In the process of setting up any business online, you are going to need to make money somehow.
And the only true way to do this is with a payment gateway.
A payment gateway is a service, preconfigured to accept all forms of major credit cards, that makes the process of selling product to end-users much easier.
Any business, whether it be a small outfit selling on Amazon or the Amazon company themselves, must use a payment gateway to make financial transactions happen.
The talk of choosing which gateway to use is something that we will discuss in another piece, because there is more to think about here before jumping right into the thick of it.
Merchant Accounts and Payment Gateways
What you are basically doing when you go to companies like PayPal, Amazon FPS, and Google Checkout is putting that sign on your virtual door that says, “Come in. I accept Visa, Mastercard, American Express, and more.”
The Internet is a beautiful thing.
Unlike a brick and mortar seller, who has to create a Merchant Account with each individual credit card company before he/she can accept that form of payment, the payment gateway allows the user to create a merchant account with the payment gateway, which takes care of everything else.
The official term for the payment gateway in this sense is an aggregator, because it AGGREGATES all of the major credit cards and online billing services into one convenient package.
There are two different routes that a gateway can take.
One route is that of a digital merchant account. You simply implement the feature into your website (more on that further down) and people can begin charging their cards for your product or service.
The other route is a community account. This is only typically seen from the heavy hitters, who can afford to do things this way and who have built the customer base and rapport to pull this off effectively.
Examples of a community account process in action are PayPal, Amazon Payments, and Google Checkout, and they require both the buyer and seller to have an established account with the service. These are the easier options for most customers, since they can “one-click shop”, buying a product just by being signed into the established account with an already active card attached.
Fees and Percentages
It’s understandable from the information given that these companies are providing a lot of leg work for the personal seller or small business owner.
Justly, these companies do take a percentage and flat fee from every transaction processed.
This is done for two reasons.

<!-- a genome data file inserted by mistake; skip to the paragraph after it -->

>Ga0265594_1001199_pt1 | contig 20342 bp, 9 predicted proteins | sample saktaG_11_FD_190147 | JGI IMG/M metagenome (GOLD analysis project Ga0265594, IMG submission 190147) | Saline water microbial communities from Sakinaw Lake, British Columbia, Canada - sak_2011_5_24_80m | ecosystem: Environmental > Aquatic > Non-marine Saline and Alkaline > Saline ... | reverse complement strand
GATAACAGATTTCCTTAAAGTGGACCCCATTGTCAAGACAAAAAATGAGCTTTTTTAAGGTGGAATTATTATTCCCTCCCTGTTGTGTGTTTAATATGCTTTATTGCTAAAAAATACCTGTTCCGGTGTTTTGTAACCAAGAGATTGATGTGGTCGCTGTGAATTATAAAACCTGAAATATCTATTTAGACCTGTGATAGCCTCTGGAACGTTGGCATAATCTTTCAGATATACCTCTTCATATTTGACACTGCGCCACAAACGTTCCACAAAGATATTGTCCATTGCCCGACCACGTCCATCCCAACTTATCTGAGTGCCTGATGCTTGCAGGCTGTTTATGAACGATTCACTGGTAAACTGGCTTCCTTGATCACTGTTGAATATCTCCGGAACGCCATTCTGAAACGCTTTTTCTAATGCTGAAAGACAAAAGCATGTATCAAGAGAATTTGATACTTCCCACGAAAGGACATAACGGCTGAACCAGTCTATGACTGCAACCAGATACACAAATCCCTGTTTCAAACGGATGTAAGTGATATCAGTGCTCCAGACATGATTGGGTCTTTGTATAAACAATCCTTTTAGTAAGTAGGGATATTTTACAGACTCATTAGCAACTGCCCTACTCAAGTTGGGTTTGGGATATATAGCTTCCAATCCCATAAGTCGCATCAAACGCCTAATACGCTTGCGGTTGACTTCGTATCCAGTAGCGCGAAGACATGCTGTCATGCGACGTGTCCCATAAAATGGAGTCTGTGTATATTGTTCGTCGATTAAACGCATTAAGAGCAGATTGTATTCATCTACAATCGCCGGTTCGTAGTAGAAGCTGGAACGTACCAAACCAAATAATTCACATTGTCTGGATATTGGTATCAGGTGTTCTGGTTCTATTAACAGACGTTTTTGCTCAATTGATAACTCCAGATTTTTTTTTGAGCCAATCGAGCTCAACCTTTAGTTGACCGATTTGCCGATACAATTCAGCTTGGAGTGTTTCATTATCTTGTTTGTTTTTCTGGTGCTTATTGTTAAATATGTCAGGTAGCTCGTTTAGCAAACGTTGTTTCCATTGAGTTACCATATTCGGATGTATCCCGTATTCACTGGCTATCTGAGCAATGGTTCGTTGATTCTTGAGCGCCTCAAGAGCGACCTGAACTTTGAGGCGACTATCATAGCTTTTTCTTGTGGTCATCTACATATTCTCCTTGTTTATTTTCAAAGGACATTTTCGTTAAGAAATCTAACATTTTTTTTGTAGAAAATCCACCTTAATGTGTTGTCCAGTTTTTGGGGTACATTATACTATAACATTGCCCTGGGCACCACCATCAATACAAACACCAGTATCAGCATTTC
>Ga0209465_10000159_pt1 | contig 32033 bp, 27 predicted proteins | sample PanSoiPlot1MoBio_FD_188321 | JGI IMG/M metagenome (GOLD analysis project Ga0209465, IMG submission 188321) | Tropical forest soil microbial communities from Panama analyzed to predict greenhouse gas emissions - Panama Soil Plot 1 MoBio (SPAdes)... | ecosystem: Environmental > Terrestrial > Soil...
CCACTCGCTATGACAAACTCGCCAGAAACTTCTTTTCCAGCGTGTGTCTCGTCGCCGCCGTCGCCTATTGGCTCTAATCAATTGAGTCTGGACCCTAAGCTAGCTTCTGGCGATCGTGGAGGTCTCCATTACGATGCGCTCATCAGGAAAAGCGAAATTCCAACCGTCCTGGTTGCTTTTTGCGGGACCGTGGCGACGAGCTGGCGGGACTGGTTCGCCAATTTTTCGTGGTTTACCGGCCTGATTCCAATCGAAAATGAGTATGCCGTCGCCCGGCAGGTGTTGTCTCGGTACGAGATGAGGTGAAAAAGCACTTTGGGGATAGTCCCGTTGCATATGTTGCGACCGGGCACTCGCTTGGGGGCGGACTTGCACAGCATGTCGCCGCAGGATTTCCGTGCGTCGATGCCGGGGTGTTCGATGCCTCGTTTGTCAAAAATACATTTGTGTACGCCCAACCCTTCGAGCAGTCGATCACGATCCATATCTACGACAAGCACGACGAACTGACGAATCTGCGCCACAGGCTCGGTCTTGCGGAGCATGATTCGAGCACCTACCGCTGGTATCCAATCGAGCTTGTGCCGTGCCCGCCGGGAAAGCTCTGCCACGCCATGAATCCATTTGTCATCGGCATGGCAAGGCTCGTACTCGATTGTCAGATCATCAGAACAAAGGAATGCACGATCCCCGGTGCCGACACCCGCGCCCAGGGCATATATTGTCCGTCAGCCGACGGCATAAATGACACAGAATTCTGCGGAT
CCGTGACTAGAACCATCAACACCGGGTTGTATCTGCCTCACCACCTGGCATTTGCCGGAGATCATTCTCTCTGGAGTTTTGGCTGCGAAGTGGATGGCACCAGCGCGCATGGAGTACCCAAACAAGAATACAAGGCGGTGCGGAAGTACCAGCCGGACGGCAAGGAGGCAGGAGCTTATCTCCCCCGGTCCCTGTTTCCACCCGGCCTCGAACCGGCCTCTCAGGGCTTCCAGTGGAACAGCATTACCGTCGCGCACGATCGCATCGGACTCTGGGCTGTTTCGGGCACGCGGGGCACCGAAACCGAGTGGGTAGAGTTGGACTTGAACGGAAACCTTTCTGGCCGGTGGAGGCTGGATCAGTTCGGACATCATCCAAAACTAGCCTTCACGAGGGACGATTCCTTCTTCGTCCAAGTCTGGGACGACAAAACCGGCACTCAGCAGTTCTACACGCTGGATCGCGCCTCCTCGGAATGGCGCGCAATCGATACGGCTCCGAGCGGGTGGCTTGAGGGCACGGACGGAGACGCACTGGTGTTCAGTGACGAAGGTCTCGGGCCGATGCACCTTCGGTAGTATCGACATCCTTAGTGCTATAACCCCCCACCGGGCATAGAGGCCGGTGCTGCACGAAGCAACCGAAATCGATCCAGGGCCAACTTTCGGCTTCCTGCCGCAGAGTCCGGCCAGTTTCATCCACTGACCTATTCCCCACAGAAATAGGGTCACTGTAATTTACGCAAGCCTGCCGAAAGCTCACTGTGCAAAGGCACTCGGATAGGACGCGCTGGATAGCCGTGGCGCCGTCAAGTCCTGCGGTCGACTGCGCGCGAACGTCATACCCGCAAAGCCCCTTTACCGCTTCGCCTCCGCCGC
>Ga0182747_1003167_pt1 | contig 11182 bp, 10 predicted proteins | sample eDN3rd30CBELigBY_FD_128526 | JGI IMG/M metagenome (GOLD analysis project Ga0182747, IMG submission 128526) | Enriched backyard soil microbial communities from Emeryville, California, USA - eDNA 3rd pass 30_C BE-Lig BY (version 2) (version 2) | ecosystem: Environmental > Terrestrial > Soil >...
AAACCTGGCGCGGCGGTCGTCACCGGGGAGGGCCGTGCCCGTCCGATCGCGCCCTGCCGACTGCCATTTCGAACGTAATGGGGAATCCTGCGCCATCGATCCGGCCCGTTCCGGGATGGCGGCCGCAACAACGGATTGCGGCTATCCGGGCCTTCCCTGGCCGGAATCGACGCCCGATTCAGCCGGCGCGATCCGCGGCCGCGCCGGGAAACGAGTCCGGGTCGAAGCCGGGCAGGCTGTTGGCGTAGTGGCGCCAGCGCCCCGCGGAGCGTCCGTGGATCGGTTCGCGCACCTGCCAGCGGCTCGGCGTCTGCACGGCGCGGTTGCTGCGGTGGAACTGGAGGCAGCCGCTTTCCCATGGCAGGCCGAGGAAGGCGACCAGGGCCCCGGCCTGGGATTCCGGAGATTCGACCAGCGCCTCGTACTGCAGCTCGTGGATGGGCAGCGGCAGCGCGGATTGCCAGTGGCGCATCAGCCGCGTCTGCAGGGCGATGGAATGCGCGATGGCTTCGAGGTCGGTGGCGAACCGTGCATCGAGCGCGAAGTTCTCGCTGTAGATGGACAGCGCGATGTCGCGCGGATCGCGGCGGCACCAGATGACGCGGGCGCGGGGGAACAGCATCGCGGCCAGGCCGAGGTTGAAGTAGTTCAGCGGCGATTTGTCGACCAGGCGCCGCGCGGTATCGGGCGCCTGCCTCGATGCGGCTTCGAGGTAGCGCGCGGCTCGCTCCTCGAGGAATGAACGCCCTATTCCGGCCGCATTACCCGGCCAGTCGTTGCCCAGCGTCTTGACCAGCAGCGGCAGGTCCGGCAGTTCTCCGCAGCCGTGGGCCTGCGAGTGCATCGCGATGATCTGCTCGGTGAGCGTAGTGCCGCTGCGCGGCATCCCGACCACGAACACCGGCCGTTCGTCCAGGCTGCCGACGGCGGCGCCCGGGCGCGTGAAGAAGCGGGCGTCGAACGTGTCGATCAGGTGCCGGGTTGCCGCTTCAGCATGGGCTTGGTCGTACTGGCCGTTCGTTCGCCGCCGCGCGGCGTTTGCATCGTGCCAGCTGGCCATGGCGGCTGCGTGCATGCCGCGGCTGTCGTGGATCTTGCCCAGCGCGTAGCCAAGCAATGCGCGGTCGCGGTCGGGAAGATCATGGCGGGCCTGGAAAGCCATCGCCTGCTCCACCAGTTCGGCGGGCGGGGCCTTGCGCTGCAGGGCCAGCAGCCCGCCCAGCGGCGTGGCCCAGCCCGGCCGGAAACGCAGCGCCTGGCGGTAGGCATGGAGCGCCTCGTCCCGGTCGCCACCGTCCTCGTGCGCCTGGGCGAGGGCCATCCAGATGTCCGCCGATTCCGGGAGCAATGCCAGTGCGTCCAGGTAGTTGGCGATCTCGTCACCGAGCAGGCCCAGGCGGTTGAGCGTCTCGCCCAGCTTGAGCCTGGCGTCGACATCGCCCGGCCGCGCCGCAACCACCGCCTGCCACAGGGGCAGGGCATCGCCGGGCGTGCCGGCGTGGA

The first is that the service provided is legitimate and involves a great understanding of how each credit card company works. Policies for American Express differ from Mastercard, which differ from Visa.
The second reason to charge is because credit card companies charge percentages for use. Regardless of you or PayPal finalizing the financial transaction, Visa takes a percentage of anywhere from 1.5-2.0% from every online sale using one of their credit cards. This obviously impacts the seller and not the buyer.
The average charge on a merchant account by a payment gateway is about 2.9% of the transaction plus an additional $.30 off the transaction. In my research, almost all of these companies charge this rate. If and when that changes I will let you know.
Basically, when you sell something for ten bucks, YOU see $9.41 in your account.
These companies also may do discount rates, though those are usually reserved for people selling mucho product (at least $1 million of product sold per year from my research), so if you are a small business, these discount rates may not apply.
Autobilling for Recurring Transactions
Another aspect of payment gateway selection is autobilling.
What if your product isn’t a physical unit.
What if I wanted to, for example, charge for what you are reading right now?
The recurring transaction allows me to bill how I see fit. Perhaps I bill $9.95 a month to your credit card, or charge you $49.99 a year for access to all of my articles.
This is an extra portion of code that needs to be written into a website to operate, but can be done with most of the popular online payment gateways.
We have plenty of experience with that, so let us know in the comments below if you are unsure about recurring billing.
So now you have a crash course in eCommerce and payment gateways.
But how does this stuff actually get implemented?
In the cases of the account based payment gateways like PayPal, there are many options available. You can set a link to buy your product on your webpage in the code or via a plugin on a WordPress-powered website, which is even simpler.
Additionally, other plugins for websites will have built in support for all sorts of different payment gateways.
WooCommerce and WP e-Commerce are two of the most popular plugins available.
Alternatively, you could talk to someone about developing a plugin for your website or hosting the website and helping with implementation if you have never explored financial online services. This is especially true of sites with the aforementioned autobilling, as that cannot be taken lightly and has many interesting twists.
So Which Online Gateway Should you Choose?
Next week, we will post a guide of the different payment gateways and compare PayPal, Amazon FPS, 2Checkout, and more.
If you have any questions or want to recommend a specific payment gateway for discussion next week, let us know in the comments below.
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